UCLA's defense will face a blur of a challenge against high-scoring, up-tempo Detroit Mercy

UCLA's defense will face a blur of a challenge against high-scoring, up-tempo Detroit Mercy
UCLA guard Aaron Holiday shoots over Cal State Bakersfield defenders during the second half of a game on Nov. 29. UCLA won 75-66. (Reed Saxon / Associated Press)

UCLA coach Steve Alford’s early assessment of his team was somewhat unsettling: The Bruins weren’t who they thought they were on defense.

“Coming back from Kansas City,” Alford said this week, “we thought that was our glaring weakness of a team that shouldn’t be bad defensively.”


Before the season, Alford touted his team as one that had the length, athleticism and depth to defend at a high level. The indefinite suspensions of freshmen LiAngelo Ball, Jalen Hill and Cody Riley deprived the Bruins of some of that depth, but they still were a long and springy bunch.

It didn’t translate to many stops through the first five games. UCLA twice yielded 100 points while struggling to defend inside or outside the three-point line.

Then came some glimpses of the defense Alford thought he would see. The Bruins made life miserable around the basket for UC Irvine before showing they could defend the perimeter against Cal State Bakersfield. The strong showings allowed UCLA (6-1) to prevail comfortably in those games despite making a combined seven of 34 three-pointers (20.6%).

The Bruins said they were encouraged that their shooting struggles didn’t allow their defensive effort to sag.

“It’s great that you can still win when shots aren’t falling like that,” UCLA center Thomas Welsh said after his team made only two of 17 three-pointers against Bakersfield. “That’s going to be a big point for us.”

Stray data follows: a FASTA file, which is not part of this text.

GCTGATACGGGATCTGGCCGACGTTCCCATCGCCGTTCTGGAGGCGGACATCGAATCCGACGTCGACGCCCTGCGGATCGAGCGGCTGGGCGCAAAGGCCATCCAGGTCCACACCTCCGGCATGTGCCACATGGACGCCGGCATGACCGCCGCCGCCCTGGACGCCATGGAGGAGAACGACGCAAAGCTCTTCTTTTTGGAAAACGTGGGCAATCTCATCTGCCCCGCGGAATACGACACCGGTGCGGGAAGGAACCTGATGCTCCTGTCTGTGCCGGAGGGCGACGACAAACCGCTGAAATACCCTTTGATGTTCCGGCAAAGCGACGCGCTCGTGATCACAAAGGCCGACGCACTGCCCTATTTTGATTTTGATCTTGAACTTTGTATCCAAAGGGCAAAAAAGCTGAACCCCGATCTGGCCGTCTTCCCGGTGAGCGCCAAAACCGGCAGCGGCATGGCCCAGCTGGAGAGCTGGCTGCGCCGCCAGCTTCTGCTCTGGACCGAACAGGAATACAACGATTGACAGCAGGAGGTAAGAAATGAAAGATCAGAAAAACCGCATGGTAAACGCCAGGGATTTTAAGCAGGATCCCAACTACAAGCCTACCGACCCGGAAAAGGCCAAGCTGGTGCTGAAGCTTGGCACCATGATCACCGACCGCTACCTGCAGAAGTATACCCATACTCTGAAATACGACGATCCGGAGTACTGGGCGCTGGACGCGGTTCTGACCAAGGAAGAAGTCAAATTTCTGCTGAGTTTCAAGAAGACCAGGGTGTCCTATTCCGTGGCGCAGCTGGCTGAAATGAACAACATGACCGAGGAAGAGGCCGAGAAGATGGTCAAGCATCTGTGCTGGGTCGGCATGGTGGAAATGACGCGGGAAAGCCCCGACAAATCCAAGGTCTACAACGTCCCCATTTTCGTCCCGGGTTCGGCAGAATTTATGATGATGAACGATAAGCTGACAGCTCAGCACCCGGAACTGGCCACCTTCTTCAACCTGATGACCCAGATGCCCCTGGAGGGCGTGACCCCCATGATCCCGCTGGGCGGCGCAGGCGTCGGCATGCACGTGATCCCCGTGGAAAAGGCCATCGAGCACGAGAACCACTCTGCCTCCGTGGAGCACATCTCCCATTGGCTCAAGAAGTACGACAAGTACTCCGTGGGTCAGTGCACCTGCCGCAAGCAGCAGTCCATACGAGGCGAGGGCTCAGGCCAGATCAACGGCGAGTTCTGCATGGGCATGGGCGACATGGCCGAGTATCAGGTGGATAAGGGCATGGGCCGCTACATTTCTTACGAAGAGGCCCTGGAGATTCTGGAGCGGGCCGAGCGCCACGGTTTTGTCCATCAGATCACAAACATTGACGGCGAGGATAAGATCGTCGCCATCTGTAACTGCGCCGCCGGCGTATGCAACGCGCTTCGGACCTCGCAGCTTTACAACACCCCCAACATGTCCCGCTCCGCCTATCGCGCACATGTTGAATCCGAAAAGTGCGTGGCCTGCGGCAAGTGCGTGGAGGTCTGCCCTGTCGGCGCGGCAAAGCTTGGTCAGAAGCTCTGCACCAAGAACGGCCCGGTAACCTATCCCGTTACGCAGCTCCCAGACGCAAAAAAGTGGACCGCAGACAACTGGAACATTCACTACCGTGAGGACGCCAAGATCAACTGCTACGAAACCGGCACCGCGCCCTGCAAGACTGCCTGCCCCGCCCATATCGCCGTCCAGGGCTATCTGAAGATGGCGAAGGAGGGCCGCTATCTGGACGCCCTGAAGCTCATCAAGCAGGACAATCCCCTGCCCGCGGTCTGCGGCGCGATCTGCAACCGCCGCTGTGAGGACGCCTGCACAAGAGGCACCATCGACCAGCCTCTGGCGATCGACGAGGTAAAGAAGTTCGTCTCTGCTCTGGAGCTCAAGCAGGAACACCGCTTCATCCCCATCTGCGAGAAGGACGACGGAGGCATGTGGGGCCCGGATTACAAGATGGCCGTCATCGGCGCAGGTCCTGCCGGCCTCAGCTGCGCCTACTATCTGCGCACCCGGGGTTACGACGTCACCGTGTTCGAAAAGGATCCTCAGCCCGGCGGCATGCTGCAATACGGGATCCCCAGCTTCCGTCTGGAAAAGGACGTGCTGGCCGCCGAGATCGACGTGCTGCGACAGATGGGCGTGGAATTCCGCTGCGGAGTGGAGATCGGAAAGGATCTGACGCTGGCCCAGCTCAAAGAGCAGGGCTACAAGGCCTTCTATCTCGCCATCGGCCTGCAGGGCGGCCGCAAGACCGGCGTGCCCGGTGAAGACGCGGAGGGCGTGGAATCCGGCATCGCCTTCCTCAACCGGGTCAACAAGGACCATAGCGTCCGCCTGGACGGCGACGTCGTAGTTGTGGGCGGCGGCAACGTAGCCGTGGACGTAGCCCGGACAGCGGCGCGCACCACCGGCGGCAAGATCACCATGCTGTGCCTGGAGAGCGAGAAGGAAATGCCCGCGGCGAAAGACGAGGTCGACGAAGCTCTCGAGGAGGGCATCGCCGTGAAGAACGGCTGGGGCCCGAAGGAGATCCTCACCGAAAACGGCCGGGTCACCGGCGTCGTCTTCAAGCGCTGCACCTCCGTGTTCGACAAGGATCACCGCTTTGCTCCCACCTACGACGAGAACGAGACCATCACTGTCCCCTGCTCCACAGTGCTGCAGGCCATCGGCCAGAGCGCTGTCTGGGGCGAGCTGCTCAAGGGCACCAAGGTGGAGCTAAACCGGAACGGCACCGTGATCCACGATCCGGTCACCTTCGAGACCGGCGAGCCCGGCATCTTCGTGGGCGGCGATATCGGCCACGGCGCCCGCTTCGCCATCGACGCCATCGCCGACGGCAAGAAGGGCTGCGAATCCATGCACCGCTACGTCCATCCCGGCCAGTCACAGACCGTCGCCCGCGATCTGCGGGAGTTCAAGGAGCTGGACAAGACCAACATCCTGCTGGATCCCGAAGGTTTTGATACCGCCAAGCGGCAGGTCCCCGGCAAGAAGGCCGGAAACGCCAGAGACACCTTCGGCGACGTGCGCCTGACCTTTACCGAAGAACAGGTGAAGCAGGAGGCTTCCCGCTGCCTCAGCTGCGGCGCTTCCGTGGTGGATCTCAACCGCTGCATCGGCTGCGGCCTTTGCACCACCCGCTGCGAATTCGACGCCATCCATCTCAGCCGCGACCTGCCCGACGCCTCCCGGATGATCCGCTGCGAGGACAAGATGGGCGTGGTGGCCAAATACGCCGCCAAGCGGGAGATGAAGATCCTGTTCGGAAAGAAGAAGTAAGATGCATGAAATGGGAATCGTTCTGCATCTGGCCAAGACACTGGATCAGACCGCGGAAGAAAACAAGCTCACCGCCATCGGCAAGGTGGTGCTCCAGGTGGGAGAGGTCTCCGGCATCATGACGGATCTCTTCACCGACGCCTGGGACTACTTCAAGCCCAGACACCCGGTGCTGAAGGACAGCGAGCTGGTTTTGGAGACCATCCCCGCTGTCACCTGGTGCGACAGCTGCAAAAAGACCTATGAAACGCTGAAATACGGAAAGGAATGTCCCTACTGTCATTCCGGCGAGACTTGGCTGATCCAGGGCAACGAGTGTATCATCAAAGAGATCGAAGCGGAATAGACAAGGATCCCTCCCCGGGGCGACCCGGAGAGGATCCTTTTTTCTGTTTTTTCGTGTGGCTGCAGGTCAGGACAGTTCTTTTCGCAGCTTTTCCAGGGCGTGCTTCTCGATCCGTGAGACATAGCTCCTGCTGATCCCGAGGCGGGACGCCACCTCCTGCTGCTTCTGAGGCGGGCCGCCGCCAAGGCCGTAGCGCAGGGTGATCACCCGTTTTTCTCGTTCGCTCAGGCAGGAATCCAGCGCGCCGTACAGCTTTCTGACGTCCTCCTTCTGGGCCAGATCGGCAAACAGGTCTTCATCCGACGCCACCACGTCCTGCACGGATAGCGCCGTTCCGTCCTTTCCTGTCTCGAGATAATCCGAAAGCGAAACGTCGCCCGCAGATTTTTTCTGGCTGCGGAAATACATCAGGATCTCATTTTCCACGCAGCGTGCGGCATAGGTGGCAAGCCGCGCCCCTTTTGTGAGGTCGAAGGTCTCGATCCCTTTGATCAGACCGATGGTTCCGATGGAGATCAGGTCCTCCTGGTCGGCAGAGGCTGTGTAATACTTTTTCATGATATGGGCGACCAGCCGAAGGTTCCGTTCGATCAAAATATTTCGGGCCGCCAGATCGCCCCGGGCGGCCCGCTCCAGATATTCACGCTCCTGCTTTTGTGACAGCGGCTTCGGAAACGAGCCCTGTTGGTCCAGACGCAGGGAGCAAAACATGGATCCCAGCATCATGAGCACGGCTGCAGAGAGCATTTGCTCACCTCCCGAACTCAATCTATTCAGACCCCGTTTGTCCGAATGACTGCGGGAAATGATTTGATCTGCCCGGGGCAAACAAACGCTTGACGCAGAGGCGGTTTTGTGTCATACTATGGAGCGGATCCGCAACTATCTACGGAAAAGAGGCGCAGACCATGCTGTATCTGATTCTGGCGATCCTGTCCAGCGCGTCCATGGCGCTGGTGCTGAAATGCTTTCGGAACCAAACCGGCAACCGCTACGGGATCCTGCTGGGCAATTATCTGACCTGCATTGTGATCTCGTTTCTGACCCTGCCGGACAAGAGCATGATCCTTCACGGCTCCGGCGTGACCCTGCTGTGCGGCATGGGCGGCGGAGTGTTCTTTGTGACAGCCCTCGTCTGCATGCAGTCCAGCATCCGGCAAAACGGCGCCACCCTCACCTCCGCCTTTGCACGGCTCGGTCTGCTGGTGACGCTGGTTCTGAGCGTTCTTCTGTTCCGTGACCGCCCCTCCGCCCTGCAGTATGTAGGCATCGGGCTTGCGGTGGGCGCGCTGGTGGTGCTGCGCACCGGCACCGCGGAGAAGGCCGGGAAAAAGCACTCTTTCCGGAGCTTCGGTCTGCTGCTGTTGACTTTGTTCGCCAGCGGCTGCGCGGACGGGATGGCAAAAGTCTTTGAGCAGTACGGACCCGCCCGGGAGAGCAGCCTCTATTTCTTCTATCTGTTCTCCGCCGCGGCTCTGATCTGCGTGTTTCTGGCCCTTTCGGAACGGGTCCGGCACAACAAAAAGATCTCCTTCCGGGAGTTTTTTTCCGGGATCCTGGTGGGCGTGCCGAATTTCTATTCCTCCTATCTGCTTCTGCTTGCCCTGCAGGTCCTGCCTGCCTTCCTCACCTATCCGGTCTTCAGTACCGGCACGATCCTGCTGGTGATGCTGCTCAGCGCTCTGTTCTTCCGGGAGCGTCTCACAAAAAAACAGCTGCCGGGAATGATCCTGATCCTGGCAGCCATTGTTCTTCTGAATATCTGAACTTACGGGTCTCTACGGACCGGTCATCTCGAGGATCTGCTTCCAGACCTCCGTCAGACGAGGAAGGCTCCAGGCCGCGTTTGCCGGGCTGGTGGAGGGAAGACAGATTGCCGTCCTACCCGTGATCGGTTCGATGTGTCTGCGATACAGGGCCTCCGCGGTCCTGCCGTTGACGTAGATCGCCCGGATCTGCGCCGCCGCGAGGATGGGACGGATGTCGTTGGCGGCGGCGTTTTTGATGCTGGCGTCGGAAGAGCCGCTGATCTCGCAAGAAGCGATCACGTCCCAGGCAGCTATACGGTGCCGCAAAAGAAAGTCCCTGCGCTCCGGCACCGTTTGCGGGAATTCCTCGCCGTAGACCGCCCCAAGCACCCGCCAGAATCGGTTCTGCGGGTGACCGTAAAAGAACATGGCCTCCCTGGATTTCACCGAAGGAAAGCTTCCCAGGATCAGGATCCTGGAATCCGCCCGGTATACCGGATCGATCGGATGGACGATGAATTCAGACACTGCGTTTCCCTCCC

A comparison of UCLA’s defense this season versus last season has shown some encouraging trends. The Bruins’ adjusted defensive efficiency ranks No. 73 in the nation, according to analytics site, after ranking No. 85 last season.

The defense will face a blur of a challenge Sunday at Pauley Pavilion against Detroit Mercy (4-3), which is averaging 93.7 points per game, almost 10 more than UCLA. The Titans’ average possession lasts only 14.8 seconds, according to, slightly longer than UCLA’s average possession length of 14.3 seconds, which is the ninth-shortest in the country.

“We obviously like to run,” Bruins guard Aaron Holiday said, “and if they like to run, then we’ll have a very quick game.”

One significant difference is what the teams have done with their possessions. UCLA’s adjusted efficiency on offense ranks No. 32 in the country, while Detroit Mercy’s ranks No. 197 .

“I look for a game that’s going to be very fast-paced,” Alford said, “because everything that I’ve heard, they like to play up and down and they like to play fast, and obviously we’re pretty good in transition so it should be a fast game.”





When: 6 p.m. Sunday

Where: Pauley Pavilion

On the air: TV: Pac-12 Network; radio: 1150

Update: Welsh could be forgiven this week for not knowing his team’s history against Detroit Mercy; he was only 3 years old when the 12th-seeded Titans upset the fifth-seeded Bruins 56-53 at the RCA Dome in Indianapolis in the first round of the 1999 NCAA tournament. Jermaine Jackson, now an assistant coach for Detroit Mercy, led the Titans with 17 points. “That’s good to know,” Welsh said when informed of the outcome of the only previous meeting between the teams.